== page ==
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Counterrorism and Airport Security Chiefs from Hungary Hold Discussions at UCLA

Counterrorism and Airport Security Chiefs from Hungary Hold Discussions at UCLA

Six Hungarian officials meet with leading epidemiologist Dr. Robert Kim-Farley on control of bioterror.

By Gohar Grigorian

The UCLA International Visitors Bureau hosted a delegation of six officials from Hungary May 6 specializing in disaster management and counterterrorism. Their visit was part of a three-week "Counterterrorism" program sponsored by the United States Department of State, in an undertaking to examine American efforts to combat terrorism. The group included representatives from the Hungarian Ministry of Interior, Ministry of Economy and Transport, and the Hungarian National Police.

The Hungarians' visit to UCLA included a meeting with Dr. Robert Kim-Farley, a well-known professor of epidemiology at the School of Public Health. Dr. Kim-Farley's educational background includes social and community medicine, family and international health, and preventive medicine. Topics discussed during their one-hour session with Dr. Kim-Farley included current strategies, practices, and issues related to terrorism and intentional outbreaks of contagious diseases.

The importance of law enforcement in the area of public health was underlined and the different ways of investigating health issues. Smallpox was a case in point, and Dr. Kim-Farley talked about the Los Angeles County smallpox recovery plan to demonstrate that the condition can be controlled through appropriate measures. Prevention in advance is somewhat restricted, Dr. Kim-Farley said, because most Americans do not want to be vaccinated. A new smallpox vaccine is expected at the end of the year.

The meeting also touched on issues relating to the Standardized Emergency Management System (SEMS), emergency assistance to be provided by the Los Angeles County Department of Health Services, and the importance of the Centers for Disease Control in Atlanta, where Dr, Kim-Farley did his medical residency. There was also some discussioni of SARS and the difficulties in controlling it.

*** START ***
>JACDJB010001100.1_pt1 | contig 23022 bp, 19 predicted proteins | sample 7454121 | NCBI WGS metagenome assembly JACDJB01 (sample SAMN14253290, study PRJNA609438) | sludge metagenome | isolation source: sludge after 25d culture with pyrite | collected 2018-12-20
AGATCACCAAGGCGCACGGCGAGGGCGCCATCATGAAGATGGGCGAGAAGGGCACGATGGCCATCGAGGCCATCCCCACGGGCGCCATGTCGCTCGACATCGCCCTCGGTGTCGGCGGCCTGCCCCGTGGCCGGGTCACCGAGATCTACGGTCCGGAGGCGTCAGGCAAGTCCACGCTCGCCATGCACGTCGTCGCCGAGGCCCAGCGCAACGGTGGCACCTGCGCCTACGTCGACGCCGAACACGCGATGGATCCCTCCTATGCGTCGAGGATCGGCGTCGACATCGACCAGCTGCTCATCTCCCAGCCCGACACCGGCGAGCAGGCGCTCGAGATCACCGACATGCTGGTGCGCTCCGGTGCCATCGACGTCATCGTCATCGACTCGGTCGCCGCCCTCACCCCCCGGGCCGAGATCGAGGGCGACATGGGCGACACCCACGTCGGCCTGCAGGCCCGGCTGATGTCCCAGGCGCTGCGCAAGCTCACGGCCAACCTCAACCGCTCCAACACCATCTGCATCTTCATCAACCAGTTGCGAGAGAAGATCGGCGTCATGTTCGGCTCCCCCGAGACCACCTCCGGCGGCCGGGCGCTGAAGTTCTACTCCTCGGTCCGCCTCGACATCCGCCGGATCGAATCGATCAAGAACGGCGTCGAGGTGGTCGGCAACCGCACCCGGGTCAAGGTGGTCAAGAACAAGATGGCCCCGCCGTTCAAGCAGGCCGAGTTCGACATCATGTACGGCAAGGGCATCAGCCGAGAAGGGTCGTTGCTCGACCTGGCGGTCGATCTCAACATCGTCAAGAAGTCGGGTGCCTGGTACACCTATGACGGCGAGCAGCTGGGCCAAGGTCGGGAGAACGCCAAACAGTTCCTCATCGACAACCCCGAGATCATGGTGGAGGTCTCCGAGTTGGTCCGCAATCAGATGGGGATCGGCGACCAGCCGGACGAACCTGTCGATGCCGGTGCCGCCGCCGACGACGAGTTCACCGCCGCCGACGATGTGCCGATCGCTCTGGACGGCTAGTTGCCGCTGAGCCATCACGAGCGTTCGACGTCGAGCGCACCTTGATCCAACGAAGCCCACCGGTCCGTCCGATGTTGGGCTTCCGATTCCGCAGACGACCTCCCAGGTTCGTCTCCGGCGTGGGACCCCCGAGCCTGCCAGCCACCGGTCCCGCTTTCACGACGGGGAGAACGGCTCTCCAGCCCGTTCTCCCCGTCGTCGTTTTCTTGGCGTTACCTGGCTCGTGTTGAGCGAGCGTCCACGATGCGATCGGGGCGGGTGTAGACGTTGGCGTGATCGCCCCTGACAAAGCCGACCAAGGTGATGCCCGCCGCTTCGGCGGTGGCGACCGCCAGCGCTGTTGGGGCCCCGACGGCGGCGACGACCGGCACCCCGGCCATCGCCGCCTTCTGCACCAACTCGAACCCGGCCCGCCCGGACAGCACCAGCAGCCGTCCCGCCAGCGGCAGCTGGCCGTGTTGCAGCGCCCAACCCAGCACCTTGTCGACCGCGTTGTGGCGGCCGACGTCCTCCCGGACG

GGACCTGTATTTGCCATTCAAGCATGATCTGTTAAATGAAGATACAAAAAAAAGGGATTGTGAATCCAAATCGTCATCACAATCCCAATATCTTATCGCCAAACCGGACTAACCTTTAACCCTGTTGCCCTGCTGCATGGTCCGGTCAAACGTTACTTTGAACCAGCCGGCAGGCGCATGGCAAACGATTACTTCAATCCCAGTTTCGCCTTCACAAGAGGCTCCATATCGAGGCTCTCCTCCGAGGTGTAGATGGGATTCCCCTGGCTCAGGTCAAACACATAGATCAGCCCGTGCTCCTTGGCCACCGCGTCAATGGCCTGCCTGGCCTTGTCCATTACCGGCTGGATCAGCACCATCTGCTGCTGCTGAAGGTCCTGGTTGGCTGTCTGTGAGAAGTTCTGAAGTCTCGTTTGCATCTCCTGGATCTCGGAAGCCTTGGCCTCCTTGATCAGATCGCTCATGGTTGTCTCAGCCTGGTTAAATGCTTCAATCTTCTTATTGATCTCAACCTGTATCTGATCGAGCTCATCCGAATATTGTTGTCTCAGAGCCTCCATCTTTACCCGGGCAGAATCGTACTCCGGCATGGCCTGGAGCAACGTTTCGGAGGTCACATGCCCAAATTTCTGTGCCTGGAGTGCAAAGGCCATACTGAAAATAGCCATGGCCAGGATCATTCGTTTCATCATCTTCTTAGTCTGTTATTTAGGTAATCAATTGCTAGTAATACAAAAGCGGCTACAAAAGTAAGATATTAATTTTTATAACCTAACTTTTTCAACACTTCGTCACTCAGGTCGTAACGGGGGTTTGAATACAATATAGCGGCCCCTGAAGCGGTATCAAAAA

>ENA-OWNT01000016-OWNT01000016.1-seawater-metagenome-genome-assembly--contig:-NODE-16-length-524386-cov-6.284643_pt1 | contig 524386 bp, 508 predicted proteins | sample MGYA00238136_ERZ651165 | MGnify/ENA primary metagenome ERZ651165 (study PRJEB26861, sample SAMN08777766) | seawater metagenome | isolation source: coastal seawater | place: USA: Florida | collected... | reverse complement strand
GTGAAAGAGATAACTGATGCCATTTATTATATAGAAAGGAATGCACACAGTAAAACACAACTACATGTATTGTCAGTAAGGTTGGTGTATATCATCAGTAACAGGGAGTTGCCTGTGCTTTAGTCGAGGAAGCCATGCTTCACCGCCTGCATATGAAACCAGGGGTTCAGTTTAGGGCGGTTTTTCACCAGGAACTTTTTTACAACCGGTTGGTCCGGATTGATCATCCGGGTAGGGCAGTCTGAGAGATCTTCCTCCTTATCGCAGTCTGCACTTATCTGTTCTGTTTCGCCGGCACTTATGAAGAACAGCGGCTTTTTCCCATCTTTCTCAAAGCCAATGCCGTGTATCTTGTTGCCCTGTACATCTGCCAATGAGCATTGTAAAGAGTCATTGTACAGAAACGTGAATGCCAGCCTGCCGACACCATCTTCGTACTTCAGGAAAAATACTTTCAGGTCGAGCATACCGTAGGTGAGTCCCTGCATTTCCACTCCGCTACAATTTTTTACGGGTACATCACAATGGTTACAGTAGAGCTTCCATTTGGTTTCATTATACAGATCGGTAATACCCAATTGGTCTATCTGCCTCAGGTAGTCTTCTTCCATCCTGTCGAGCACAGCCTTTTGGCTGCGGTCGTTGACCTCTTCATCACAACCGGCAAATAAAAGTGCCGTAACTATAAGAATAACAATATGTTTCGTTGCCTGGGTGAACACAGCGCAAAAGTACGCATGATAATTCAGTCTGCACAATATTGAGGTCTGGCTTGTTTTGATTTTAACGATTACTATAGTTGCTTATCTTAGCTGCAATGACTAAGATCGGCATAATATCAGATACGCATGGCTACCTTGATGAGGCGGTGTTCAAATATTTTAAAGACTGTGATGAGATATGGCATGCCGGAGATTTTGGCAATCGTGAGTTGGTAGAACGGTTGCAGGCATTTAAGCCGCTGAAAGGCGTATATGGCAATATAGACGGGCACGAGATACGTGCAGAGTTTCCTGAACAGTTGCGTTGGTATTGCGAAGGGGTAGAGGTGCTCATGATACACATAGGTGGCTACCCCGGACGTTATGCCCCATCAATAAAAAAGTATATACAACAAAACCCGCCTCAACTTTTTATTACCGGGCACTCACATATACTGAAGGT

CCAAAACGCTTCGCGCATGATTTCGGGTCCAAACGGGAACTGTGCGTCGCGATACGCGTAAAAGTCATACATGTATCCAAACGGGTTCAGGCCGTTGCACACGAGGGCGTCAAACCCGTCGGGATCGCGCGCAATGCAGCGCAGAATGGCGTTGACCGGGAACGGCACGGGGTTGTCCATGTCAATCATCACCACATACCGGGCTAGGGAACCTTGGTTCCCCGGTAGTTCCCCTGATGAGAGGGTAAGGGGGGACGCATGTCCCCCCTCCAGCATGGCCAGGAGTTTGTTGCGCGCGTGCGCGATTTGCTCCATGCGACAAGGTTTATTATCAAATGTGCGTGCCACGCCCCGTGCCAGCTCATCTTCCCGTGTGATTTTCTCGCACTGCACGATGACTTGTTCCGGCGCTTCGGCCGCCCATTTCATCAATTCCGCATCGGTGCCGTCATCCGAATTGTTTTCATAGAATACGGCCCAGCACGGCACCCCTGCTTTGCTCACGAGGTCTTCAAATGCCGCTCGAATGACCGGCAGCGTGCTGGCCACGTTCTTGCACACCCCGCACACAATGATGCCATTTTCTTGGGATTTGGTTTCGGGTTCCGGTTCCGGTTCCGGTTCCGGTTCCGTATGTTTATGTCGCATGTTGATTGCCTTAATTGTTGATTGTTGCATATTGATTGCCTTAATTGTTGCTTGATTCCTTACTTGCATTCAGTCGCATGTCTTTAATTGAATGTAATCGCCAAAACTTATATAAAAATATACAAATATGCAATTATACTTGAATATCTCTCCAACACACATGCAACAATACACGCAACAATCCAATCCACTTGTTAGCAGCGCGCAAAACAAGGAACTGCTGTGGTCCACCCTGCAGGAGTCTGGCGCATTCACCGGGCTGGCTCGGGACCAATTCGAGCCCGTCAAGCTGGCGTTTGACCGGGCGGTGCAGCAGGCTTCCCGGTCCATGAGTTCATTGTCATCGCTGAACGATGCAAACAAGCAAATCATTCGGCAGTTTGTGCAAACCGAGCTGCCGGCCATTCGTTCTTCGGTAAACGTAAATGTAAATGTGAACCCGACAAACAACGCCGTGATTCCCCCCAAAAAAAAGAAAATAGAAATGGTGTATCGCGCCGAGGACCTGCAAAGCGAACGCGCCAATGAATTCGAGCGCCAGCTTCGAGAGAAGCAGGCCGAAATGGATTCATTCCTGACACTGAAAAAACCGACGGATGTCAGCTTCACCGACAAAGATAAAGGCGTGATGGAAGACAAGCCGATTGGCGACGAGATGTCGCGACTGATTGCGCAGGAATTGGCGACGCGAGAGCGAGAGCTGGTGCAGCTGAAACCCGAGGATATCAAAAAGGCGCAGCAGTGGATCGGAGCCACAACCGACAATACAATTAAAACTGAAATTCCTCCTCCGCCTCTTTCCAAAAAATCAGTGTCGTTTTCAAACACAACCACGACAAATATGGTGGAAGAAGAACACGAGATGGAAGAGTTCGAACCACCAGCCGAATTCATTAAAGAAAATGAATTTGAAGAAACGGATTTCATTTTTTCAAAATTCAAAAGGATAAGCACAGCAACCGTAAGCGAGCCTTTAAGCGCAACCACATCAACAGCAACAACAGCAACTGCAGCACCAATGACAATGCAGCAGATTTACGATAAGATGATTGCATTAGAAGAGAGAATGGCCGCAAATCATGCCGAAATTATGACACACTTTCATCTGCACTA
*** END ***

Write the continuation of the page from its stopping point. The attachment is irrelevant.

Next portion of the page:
Dr. Kim-Farley also mentioned to the guests the upcoming Bio-Security 2003 Conference in Washington, D.C, where new trends in biotechnology will be presented.

The discussion ended with plans for future exchanges.

The delegation included:

Mr. Tamas FULOP, passenger security officer, Passenger Security Department, Air Traffic and Airport Administration.

Mr. Jozsef HESZ, deputy head, Department for Rescue Organization, National Directorate for Disaster Management.

Dr. Andras HUSZAR, head, Department for Disaster Medical Service, National Directorate for Disaster Management.

Mr. Zoltan KESZTHELYI, Senior Advisor on Aviation Safety and Security, General Directorate of Civil Aviation, Ministry of Economy and Transport.

Mr. Gyula KOCSIS, director, Licensing and Administration Office, Bureau of Export Control and Prohibition of Chemical and Biological Weapons, Ministry of Economy and Transport.

and Major Zoltan MAYER, and officer in the Counterterrorism Department, Directorate Against Organized Crime, Hungarian National Police.

While in the United States the delegation held meetings in various cities with law enforcement and homeland security officials, as well as analysts from the private sector. Their study included international cooperation in anti-terrorist measures; training for first responders and disaster-management officials; heightened anti-terrorist measures in aviation, border control, and export control; and related issues.


UCLA International Institute